Kiribati: As part of the Kiribati government’s commitment to achieving sustainable land management on Kiritimati Atoll (Christmas Island), staff of the Environmental Division recently undertook training in GPS and GIS, conducted by the Pacific Islands Applied Geoscience Commission (SOPAC).
Ratita Bebe, from Kiritimati Conservation Department, said, “We had six days in the field, gaining training and practical experience in data collection from our SOPAC colleague, Elizabeth Lomani-Whippy. Discussions between environment officers from Kiritimati and Tarawa identified beach erosion, mining, rubbish dump sites and oil spills as the main factors contributing to land degradation.”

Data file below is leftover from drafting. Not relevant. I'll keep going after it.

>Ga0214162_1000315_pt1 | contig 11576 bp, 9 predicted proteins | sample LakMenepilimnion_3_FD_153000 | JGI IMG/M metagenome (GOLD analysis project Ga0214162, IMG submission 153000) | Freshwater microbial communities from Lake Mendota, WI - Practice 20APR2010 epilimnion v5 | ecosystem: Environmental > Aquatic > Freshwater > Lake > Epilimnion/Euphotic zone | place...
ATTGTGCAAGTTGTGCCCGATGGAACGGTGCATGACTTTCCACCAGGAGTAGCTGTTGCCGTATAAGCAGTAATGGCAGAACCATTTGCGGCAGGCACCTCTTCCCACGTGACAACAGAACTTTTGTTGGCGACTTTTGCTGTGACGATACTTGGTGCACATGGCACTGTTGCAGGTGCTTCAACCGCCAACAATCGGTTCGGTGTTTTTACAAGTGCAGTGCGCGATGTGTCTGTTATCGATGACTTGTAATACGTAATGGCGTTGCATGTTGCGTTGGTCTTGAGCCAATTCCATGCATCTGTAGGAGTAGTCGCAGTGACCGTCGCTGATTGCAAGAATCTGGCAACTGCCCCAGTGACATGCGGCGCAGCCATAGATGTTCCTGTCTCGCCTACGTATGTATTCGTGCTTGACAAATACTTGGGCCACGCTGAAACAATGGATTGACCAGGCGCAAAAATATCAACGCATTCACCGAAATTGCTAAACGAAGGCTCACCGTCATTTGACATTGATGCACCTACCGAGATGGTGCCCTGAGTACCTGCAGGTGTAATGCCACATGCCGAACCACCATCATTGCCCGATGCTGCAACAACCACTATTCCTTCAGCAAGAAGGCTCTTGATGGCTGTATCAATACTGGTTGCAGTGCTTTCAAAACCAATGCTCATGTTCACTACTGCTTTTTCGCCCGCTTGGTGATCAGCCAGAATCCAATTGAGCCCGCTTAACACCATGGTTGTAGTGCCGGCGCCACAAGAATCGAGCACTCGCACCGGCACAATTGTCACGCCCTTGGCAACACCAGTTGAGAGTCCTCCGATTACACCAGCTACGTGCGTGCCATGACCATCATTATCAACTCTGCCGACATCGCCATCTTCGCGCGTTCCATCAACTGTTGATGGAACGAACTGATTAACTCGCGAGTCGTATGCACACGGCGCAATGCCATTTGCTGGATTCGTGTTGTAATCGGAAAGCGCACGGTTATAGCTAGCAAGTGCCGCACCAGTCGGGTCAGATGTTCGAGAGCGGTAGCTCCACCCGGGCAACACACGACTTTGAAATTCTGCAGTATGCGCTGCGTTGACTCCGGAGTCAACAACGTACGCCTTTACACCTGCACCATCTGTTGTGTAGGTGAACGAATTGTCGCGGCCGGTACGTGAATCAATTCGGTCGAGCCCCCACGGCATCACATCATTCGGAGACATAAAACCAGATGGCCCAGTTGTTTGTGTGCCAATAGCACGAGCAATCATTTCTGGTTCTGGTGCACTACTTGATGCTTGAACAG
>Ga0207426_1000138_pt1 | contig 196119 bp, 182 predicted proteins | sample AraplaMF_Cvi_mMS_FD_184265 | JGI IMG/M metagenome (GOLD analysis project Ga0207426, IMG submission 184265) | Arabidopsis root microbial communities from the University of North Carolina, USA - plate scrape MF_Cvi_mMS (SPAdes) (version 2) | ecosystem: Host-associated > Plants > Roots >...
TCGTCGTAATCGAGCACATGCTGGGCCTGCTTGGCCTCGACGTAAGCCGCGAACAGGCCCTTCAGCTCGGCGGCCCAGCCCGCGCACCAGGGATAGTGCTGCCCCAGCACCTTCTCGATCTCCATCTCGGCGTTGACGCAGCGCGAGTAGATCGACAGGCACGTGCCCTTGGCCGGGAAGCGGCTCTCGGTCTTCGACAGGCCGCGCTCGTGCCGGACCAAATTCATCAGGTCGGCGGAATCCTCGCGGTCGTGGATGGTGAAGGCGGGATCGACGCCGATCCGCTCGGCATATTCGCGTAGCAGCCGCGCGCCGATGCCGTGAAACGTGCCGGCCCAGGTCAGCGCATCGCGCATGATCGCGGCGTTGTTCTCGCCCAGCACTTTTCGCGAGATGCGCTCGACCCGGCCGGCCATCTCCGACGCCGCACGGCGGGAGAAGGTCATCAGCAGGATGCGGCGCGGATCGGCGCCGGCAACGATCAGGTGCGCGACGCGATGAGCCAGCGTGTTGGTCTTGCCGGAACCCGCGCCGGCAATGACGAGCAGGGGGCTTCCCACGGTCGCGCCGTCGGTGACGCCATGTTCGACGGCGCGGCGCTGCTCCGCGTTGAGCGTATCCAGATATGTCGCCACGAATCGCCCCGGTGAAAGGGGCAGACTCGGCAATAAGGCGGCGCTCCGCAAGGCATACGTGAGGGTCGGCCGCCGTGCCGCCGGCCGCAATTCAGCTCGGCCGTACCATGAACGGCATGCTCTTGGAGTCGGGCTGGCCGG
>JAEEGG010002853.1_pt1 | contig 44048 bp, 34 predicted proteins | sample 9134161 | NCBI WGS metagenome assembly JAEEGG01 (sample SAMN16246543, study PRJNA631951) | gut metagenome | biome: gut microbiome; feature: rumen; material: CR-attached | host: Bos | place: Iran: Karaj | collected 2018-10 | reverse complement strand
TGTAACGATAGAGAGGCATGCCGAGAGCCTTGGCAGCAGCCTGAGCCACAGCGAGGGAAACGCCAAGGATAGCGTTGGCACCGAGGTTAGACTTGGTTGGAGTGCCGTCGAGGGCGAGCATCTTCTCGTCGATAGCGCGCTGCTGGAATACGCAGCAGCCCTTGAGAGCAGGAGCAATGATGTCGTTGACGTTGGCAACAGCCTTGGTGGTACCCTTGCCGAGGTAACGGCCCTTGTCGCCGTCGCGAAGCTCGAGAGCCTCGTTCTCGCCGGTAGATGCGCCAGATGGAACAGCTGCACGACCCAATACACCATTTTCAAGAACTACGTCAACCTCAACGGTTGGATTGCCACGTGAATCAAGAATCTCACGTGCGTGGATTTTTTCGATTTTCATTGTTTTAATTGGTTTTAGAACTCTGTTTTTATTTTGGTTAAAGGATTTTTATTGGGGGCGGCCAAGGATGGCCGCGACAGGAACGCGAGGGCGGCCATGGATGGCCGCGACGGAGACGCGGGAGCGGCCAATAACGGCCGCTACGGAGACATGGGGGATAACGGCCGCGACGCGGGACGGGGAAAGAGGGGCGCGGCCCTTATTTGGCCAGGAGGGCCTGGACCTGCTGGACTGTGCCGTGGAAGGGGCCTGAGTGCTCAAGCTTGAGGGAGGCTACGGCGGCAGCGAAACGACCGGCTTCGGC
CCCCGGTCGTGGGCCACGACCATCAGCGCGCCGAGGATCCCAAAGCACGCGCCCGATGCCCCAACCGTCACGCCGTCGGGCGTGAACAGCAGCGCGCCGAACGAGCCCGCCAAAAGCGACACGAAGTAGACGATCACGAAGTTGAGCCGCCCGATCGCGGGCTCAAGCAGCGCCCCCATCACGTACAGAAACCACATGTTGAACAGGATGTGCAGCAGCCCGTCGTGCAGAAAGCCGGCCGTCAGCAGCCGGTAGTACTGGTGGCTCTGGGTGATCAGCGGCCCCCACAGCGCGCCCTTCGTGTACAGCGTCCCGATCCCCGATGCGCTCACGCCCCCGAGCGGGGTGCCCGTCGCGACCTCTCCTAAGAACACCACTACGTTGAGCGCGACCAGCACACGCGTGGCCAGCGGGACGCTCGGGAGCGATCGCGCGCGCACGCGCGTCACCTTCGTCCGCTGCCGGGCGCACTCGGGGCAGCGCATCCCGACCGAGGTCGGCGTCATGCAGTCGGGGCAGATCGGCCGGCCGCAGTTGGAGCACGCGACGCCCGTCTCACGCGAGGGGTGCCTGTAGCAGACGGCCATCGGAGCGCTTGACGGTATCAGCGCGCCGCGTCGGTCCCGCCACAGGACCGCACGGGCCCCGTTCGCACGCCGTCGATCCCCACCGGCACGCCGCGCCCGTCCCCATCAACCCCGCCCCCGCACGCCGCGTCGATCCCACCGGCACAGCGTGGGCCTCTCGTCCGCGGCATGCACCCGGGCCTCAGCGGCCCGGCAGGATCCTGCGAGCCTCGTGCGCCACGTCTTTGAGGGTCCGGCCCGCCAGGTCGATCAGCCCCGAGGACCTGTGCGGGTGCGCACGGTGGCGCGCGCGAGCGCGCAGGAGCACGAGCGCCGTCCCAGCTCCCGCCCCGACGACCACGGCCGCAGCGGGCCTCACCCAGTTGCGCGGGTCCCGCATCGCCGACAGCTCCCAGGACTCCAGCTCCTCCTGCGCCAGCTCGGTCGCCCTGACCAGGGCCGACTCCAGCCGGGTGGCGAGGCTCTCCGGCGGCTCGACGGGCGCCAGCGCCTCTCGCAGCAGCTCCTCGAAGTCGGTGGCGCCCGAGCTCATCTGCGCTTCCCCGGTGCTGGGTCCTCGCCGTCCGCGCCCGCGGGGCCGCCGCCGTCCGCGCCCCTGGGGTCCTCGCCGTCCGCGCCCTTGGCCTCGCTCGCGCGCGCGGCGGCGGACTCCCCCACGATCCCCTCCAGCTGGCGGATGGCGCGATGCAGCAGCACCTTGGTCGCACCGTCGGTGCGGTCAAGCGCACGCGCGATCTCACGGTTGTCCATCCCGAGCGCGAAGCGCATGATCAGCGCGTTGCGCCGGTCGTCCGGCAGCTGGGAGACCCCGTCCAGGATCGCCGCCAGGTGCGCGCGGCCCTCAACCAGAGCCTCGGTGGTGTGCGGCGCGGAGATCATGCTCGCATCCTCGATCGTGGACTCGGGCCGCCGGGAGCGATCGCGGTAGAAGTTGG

SOPAC, which provides assistance to 19 island countries and territories in the Pacific region through applied geoscience and technology, was requested by the Kiribati government to carry out the training. Funding for the programme was provided by the Global Environment Facility (GEF).
“I have just been in Fiji for a further week of follow-up training with SOPAC,” continued Bebe. “This work entailed collating and customising the data we collected, so that it can be used for planning and decision-making. We will continue to update and organise our databases.”
“Although there are about six thousand people living in Kiritimati, the island represents 70 per cent landmass of Kiribati. It is the largest atoll in the world. It is important that we plan for future sustainability of our land-use practices, and identify and correct any problems. The GPS and GIS training we received from SOPAC is key to helping us do this,” concluded Bebe.